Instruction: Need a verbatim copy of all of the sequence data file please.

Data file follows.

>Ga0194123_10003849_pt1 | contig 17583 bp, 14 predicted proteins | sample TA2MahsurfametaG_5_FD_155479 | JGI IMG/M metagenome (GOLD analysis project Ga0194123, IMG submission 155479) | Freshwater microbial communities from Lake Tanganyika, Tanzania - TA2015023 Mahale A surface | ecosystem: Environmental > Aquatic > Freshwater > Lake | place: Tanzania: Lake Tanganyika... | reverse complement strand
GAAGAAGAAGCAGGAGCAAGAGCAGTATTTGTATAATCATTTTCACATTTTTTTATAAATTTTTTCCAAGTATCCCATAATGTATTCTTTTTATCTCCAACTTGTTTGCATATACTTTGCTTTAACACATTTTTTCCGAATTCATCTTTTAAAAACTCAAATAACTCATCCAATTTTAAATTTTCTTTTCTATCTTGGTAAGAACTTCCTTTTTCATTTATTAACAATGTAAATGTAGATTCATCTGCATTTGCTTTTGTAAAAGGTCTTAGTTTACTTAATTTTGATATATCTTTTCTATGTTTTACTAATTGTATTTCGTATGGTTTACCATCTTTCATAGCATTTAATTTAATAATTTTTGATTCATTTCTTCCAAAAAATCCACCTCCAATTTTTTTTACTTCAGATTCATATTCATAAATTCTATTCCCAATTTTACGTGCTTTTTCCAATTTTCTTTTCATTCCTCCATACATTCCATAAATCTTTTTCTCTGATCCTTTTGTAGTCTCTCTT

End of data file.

>Ga0194123_10003849_pt1 | contig 17583 bp, 14 predicted proteins | sample TA2MahsurfametaG_5_FD_155479 | JGI IMG/M metagenome (GOLD analysis project Ga0194123, IMG submission 155479) | Freshwater microbial communities from Lake Tanganyika, Tanzania - TA2015023 Mahale A surface | ecosystem: Environmental > Aquatic > Freshwater > Lake | place: Tanzania: Lake Tanganyika... | reverse complement strand
GAAGAAGAAGCAGGAGCAAGAGCAGTATTTGTATAATCATTTTCACATTTTTTTATAAATTTTTTCCAAGTATCCCATAATGTATTCTTTTTATCTCCAACTTGTTTGCATATACTTTGCTTTAACACATTTTTTCCGAATTCATCTTTTAAAAACTCAAATAACTCATCCAATTTTAAATTTTCTTTTCTATCTTGGTAAGAACTTCCTTTTTCATTTATTAACAATGTAAATGTAGATTCATCTGCATTTGCTTTTGTAAAAGGTCTTAGTTTACTTAATTTTGATATATCTTTTCTATGTTTTACTAATTGTATTTCGTATGGTTTACCATCTTTCATAGCATTTAATTTAATAATTTTTGATTCATTTCTTCCAAAAAATCCACCTCCAATTTTTTTTACTTCAGATTCATATTCATAAATTCTATTCCCAATTTTACGTGCTTTTTCCAATTTTCTTTTCATTCCTCCATACATTCCATAAATCTTTTTCTCTGATCCTTTTGTAGTCTCTCTT